Another convo to have with the PB. I have no idea how many jets we're supposed to have, etc. so I've asked my husband to discuss this with the PB too.

    Quote Originally Posted by JoyfulNoise View Post
    Others will chime in for sure....good luck with your build.
    Thanks again for all your suggestions and help! Definitely lots to research and think about!

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    CharlyBaltimore's Avatar
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    Re: New Build - Long Island, NY

    Quote Originally Posted by bmoreswim View Post
    With no diving board and a pool that size, I love 4-8' depth. With a DB, I'd go 9'.
    So would you start the water line at 4'? My husband is concerned that a 4' water depth in the shallow end would be too deep for our younger kids and their friends. My attitude is that they won't be young and small forever. As much as I'd prefer to keep the deep end depth at 6', I know my kids will be jumping in with their buddies and I'm terrified that 6' just won't be deep enough.

    Quote Originally Posted by bmoreswim View Post
    Yeah, you won't be able to play volleyball. We don't miss that because we've never had it. We do have an awesome basketball hoop which is the main attraction - that and the diving board. Great pool and you will love the autocover! I also recommend putting double height benches in the deep end corners. 18" and 42" combo benches so you can sit or stand. Ours are 18" and 36" but the standing benches could be a little deeper. See our build thread in my signature for details.
    Right now we just have small radius "benches" (if you can even call them that) mainly as exit points in the deep end. We were trying to keep protrusions to a minimum out of fear of people accidentally hitting one while jumping in, but having looked at your pool (it's beautiful buy the way!!!!), we're going to discuss what you did in your pool with our PB. Hope you don't mind, but I saved some of your pool images to show our PB as an example.


    Quote Originally Posted by bmoreswim View Post
    Are you originally from Baltimore? I'm from the 'burbs.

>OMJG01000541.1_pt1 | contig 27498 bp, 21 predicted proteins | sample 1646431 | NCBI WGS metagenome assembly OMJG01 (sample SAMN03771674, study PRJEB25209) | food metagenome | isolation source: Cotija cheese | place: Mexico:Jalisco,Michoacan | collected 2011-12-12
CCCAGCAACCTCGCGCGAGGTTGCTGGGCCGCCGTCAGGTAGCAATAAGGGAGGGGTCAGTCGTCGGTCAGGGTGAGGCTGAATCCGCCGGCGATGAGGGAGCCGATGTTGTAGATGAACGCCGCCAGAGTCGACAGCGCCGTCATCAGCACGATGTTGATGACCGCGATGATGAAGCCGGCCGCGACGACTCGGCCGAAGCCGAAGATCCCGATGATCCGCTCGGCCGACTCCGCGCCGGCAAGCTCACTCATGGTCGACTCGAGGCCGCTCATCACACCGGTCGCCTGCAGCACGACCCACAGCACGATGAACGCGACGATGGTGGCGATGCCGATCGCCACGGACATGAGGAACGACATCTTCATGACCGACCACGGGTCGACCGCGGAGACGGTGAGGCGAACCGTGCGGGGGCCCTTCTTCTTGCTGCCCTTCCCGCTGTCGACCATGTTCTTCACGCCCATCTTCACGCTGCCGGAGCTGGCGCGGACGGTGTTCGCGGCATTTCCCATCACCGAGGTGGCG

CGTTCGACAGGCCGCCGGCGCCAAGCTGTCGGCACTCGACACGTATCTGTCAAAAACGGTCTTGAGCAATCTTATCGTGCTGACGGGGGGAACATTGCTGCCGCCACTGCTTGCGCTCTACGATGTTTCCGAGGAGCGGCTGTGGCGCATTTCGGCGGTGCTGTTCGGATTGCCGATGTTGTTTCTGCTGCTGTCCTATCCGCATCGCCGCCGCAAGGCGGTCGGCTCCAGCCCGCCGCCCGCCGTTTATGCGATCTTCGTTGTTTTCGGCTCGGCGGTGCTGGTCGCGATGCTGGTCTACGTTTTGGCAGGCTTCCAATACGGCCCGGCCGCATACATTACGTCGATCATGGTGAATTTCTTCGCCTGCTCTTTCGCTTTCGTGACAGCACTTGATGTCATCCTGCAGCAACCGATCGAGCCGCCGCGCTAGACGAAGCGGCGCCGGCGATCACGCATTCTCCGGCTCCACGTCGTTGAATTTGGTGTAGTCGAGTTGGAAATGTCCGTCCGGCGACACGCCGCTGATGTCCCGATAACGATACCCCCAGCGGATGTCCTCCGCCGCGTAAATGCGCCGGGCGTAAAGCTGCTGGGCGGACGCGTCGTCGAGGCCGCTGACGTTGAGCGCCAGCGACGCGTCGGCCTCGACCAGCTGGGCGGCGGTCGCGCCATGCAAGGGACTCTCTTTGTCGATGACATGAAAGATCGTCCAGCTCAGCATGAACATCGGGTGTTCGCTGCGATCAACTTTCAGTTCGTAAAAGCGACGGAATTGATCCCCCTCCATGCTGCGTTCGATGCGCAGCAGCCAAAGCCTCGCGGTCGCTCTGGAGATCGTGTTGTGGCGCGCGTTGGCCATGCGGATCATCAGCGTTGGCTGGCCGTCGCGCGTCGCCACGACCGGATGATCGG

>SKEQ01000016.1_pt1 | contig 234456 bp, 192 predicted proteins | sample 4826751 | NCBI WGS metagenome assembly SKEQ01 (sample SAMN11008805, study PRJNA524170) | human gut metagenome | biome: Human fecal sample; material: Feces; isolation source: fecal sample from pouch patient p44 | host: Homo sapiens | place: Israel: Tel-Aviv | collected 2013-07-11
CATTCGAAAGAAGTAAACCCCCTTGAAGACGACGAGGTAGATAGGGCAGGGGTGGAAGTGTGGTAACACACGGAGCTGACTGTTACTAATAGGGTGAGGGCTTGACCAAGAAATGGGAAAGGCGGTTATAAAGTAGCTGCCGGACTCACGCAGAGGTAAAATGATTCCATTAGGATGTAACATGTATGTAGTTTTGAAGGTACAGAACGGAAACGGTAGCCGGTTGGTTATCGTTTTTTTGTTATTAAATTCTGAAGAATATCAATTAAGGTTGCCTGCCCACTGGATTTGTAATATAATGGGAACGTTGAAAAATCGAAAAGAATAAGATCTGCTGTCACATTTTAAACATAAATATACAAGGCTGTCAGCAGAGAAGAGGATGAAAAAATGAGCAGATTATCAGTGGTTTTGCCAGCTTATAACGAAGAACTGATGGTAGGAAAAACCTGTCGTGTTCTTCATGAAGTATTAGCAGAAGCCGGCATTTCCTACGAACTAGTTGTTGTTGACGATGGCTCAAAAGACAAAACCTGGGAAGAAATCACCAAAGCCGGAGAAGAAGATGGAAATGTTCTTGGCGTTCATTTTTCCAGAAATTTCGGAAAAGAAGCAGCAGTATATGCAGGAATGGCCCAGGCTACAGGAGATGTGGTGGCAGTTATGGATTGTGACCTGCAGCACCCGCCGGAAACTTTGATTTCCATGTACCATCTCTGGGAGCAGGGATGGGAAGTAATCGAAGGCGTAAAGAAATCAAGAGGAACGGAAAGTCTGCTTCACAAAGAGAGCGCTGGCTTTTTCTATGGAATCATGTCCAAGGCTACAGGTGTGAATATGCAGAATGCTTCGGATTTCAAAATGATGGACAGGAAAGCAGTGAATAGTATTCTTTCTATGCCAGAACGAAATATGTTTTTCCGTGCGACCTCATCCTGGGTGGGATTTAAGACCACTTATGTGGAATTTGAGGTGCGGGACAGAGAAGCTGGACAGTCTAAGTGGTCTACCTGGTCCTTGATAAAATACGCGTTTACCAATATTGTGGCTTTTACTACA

Nope...just a fan of the movie "The Long Kiss Goodnight."

    Thanks for your insight & help!!!!

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    YippeeSkippy's Avatar
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    Re: New Build - Long Island, NY

    I'd suggest going for the 4 ' to 8+' too. Little kids hang out on the steps and in the spa when they can't swim, but once they can swim they like to jump in, float around on tubes and noodles and the depth really isn't an issue anymore. Once they're teens they *will* enjoy the depth to allow for diving and racing against each other as well as lots and lots of cannon balls!
    Maddie- TFP Guide. 12K Fiberglass IG, Infinity 4000 automatic cover, SWCG, Hayward Sand Filter, Hayward 1.5 Pump, Doheny Discovery Robot, Savi Melody LED pool lights, outdoor speakers and other assorted doo-dads. Sundance Altamar Hot Tub.
    Our pool build--> Our Pool Solved Our Sloping Yard Skippy's Cheap Pool Cooler -->Skippy's New Fountain

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    CharlyBaltimore's Avatar
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    Re: New Build - Long Island, NY

    Some minor changes to the layout...mainly related to the patio, not the pool. We thought we might have to do some steps down from the current patio (in pink) to make accommodations for the slight grade change in the yard, but the PB said we could bring the pool up a couple of inches and we could have the entire patio at one level. Water drainage will be our big issue. Right now my husband plans on doing a large 24"x24" grate (found a company that does beautiful custom grates with designs so that women's heels don't get stuck in them!) and drain the water beneath to the side yard. This will be addressed with our landscaper to get his thoughts, but being that none of this will be done until Spring, we've got a bit of time.

    I asked the PB about starting the water level at 4', but he said that it would be at 4' fairly quickly, before the spa's end. Right now our water depth is 8'. We're still torn on whether to go deeper.

    Landscapers put a temporary road in for the big trucks:

    Our yard was a bit sloped and soft, so the PB, landscaper and my husband felt it was best to do a temp road instead of risking the trucks getting stuck or having a giant mud pit for the whole winter.



    I have no clue why, but my husband was supposed to clear/prep the area around the pool dig (FWIW, my husband has a tractor and offers, so it wasn't as if the PB asked him to do this). Hubby ran out of time (he travels a lot) so the landscapers had to do it.